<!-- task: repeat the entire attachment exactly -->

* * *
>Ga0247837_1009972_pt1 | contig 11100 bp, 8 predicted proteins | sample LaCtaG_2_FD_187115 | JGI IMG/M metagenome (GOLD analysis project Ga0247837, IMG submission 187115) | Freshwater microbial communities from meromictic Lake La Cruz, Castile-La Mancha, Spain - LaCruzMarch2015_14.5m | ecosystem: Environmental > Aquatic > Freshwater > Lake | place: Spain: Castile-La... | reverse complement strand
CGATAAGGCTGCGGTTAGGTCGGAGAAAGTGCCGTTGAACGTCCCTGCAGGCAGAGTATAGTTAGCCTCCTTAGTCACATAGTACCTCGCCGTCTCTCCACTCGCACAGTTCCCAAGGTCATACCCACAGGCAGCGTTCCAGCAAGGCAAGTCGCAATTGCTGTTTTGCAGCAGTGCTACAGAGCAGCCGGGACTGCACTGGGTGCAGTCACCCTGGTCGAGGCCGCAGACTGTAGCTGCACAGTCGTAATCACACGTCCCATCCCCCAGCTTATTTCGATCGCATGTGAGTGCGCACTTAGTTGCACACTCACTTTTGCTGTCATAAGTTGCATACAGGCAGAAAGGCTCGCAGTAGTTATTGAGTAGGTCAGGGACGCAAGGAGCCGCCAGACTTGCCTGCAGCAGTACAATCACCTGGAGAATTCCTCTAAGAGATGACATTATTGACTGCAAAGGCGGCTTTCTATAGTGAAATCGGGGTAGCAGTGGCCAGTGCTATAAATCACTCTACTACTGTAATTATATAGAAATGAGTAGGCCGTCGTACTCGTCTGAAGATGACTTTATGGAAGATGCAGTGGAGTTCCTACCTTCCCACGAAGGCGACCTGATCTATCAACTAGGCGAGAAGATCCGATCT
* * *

>Ga0247837_1009972_pt1 | contig 11100 bp, 8 predicted proteins | sample LaCtaG_2_FD_187115 | JGI IMG/M metagenome (GOLD analysis project Ga0247837, IMG submission 187115) | Freshwater microbial communities from meromictic Lake La Cruz, Castile-La Mancha, Spain - LaCruzMarch2015_14.5m | ecosystem: Environmental > Aquatic > Freshwater > Lake | place: Spain: Castile-La... | reverse complement strand
CGATAAGGCTGCGGTTAGGTCGGAGAAAGTGCCGTTGAACGTCCCTGCAGGCAGAGTATAGTTAGCCTCCTTAGTCACATAGTACCTCGCCGTCTCTCCACTCGCACAGTTCCCAAGGTCATACCCACAGGCAGCGTTCCAGCAAGGCAAGTCGCAATTGCTGTTTTGCAGCAGTGCTACAGAGCAGCCGGGACTGCACTGGGTGCAGTCACCCTGGTCGAGGCCGCAGACTGTAGCTGCACAGTCGTAATCACACGTCCCATCCCCCAGCTTATTTCGATCGCATGTGAGTGCGCACTTAGTTGCACACTCACTTTTGCTGTCATAAGTTGCATACAGGCAGAAAGGCTCGCAGTAGTTATTGAGTAGGTCAGGGACGCAAGGAGCCGCCAGACTTGCCTGCAGCAGTACAATCACCTGGAGAATTCCTCTAAGAGATGACATTATTGACTGCAAAGGCGGCTTTCTATAGTGAAATCGGGGTAGCAGTGGCCAGTGCTATAAATCACTCTACTACTGTAATTATATAGAAATGAGTAGGCCGTCGTACTCGTCTGAAGATGACTTTATGGAAGATGCAGTGGAGTTCCTACCTTCCCACGAAGGCGACCTGATCTATCAACTAGGCGAGAAGATCCGATCT